In the Elmina slave castle in Ghana, where men and women were held in hellish prison cells waiting to be shipped to the New World, there is a room my friends and I were taught to call the Room of No Return. There is a door out of this room where people were herded out to the boats, a one-way door. I have been thinking a lot about death lately, and I have been thinking about the one-way door.
Isaak Kornelsen’s death, and the cycling town hall it inspired, got me thinking about how a death resonates with the people left behind. Does it change the way they see themselves, the world around them, I wondered? Or does it just make them pay attention for a moment?
And after that, I kept coming back. I interviewed a forensic entomologist in Vancouver who explained how insects can tell stories for the dead: the age of flies in a body can date the time of death, the species mix can tell you the location a body was moved from, and the blood in an insect’s crop can tell you who… well, who they were eating. After that, my friend Alison and I organized a Shareable Neighbourhood walk to explore nature’s cycles of life and death (it hasn’t happened yet — that’s this Saturday). How do the trees and animals around us cope with the long, cold, winter in this climate? Which ones die, and which ones hang on, and how?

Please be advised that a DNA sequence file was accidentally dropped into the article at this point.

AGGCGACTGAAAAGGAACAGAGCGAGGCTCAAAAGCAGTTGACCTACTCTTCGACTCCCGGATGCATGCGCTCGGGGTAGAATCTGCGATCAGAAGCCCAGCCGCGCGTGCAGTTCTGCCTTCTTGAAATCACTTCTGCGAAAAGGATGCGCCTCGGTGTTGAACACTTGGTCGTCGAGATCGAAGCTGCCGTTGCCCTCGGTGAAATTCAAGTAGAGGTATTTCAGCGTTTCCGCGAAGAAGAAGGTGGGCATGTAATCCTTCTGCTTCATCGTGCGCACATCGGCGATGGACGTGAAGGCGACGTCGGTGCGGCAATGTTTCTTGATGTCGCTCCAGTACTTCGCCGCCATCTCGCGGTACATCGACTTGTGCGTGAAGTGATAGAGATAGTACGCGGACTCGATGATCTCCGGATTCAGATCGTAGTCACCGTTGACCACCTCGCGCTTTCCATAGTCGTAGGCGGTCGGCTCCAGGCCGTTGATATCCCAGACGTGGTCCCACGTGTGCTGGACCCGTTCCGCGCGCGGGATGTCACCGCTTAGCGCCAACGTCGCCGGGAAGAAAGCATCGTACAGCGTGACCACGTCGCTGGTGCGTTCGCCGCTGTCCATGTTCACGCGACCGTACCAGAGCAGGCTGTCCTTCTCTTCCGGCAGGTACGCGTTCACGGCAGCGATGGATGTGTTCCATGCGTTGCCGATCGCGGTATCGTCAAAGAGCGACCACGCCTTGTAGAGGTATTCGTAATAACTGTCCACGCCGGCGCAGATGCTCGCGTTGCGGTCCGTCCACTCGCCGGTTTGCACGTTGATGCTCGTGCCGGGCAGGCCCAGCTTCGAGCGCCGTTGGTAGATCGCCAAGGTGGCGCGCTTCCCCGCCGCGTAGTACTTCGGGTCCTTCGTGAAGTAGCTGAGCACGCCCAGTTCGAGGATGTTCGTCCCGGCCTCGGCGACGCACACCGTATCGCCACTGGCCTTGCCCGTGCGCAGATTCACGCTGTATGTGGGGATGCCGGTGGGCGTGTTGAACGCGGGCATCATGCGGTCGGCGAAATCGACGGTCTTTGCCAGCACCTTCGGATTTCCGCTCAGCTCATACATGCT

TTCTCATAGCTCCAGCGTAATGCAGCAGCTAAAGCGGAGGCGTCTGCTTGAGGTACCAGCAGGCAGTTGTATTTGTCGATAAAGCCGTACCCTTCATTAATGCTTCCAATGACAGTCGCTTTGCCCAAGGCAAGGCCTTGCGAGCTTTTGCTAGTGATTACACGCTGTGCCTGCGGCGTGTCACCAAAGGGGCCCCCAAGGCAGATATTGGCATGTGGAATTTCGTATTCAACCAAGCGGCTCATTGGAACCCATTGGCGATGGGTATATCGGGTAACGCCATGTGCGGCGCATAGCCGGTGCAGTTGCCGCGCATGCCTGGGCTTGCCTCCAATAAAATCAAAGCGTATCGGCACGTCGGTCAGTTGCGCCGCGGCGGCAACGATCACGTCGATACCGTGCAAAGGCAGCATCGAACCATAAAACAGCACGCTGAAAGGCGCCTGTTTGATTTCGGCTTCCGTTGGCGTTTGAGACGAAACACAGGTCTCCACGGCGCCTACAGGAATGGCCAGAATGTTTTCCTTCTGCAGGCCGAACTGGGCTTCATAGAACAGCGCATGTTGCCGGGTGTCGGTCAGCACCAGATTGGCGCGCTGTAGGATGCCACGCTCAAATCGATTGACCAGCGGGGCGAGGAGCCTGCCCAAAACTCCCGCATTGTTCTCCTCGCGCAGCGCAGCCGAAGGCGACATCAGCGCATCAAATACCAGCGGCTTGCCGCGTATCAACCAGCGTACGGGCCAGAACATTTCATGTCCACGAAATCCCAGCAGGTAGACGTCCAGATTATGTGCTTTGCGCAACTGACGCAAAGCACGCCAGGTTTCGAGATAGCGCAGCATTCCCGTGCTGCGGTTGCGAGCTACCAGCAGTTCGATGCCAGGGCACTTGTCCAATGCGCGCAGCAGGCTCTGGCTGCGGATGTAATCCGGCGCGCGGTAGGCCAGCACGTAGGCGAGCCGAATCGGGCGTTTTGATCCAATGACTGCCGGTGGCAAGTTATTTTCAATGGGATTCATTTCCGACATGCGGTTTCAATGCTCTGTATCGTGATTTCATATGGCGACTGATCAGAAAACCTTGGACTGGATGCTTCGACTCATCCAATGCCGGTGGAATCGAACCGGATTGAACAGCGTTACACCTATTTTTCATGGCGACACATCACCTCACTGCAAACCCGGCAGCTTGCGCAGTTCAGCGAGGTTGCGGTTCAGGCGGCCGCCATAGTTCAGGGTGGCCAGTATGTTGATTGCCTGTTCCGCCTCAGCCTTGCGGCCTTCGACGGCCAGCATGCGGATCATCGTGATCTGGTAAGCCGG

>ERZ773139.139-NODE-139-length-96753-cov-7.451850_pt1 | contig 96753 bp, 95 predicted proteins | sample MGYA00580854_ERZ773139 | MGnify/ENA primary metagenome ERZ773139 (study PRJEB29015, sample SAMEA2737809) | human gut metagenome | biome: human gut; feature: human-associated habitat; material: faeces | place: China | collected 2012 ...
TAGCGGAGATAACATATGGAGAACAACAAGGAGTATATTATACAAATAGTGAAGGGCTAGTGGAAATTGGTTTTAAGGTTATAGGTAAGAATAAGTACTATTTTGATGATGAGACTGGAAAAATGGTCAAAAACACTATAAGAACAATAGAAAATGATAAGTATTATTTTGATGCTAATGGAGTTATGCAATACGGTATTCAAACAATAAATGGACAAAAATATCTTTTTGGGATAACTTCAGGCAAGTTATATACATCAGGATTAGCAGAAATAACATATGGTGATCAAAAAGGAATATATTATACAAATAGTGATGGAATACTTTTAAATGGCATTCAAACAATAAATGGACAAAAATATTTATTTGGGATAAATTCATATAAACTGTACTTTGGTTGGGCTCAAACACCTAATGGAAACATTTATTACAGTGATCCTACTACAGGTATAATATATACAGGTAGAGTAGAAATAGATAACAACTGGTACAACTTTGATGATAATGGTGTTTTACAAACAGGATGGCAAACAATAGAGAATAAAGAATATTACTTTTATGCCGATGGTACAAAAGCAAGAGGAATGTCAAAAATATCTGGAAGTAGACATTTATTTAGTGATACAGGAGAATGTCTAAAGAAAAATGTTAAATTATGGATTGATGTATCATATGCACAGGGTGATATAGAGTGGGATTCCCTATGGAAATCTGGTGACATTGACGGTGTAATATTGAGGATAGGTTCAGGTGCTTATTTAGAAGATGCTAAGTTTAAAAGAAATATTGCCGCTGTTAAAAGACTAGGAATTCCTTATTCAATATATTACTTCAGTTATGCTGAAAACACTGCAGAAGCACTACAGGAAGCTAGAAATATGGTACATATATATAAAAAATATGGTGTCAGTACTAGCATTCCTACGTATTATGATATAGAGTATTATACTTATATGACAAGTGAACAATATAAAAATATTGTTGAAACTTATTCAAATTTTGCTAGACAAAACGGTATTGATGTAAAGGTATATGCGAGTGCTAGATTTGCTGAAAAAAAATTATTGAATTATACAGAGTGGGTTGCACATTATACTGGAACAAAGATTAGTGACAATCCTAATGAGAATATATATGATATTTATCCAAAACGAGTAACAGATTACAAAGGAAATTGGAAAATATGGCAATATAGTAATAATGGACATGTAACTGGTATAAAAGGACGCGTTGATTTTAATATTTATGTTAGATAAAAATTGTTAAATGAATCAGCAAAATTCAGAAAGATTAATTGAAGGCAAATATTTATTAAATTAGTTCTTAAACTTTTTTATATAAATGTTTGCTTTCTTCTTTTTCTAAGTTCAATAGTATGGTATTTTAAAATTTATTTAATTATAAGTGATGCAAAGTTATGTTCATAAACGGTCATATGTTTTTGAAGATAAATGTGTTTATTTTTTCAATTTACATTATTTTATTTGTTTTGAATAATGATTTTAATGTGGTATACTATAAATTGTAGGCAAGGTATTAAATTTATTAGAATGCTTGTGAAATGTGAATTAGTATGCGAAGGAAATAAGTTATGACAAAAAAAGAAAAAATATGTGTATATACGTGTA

I’ve been trying to piece together why I’ve been drawn to these ideas lately, and the best I can come back to is the door. As JK Rowling showed so painfully in Harry Potter, death is at least a one-way passage for knowledge. We can never know what lies on the other side: a long drop and a short stop, or an ocean of possibility.
What does it mean to pass through a door with no hope of return? With no knowledge of what comes next? We know, of course, the grim life that lay on the other side of that particular door in the slave castle. But what if we were presented with such a door today, with no knowledge of what lay on the other side, and had the choice to take a one-way journey through it? Would we take it?
I watched the movie Solaris tonight, and it certainly asks this question. I think many great science fiction movies do, actually. Characters are presented with the choice to step onto an unknown, possibly transcendent, and possibly fatal path. There is no turning back.
I always get a tingle when they do.
Many of us live our lives with some certainty about the one-way door. It brings many people comfort to think that heaven lies on the other side, that all of our pain and wrongs will be erased and we can join the people we love again there. Others are just as certain that all that’s ahead of us is a future as a meal for insects. I don’t think it’s possible for us to know, no matter how many ghost stories I hear. But I think the answer we hold in our hearts matters.
If you were certain there a chance of eternal happiness on the other side, what matters more than getting there? Live your life without sin, do some good deeds where you can, and make right with your Creator, and everything will turn out alright. But what if all that’s on the other side is darkness? For some, that might mean there’s no point to living well. For me, I think it realigns life’s purpose.
If this is the only life we have, personal salvation doesn’t matter, but making this world better might. We may not have immortal life after this body expires, but we can certainly have an immortal impact on our community. If we are brave, we might embolden a whole generation after us. If we pay attention to our actions, we might make the water cleaner for our grandchildren. If we make space, new life might flourish in our footsteps.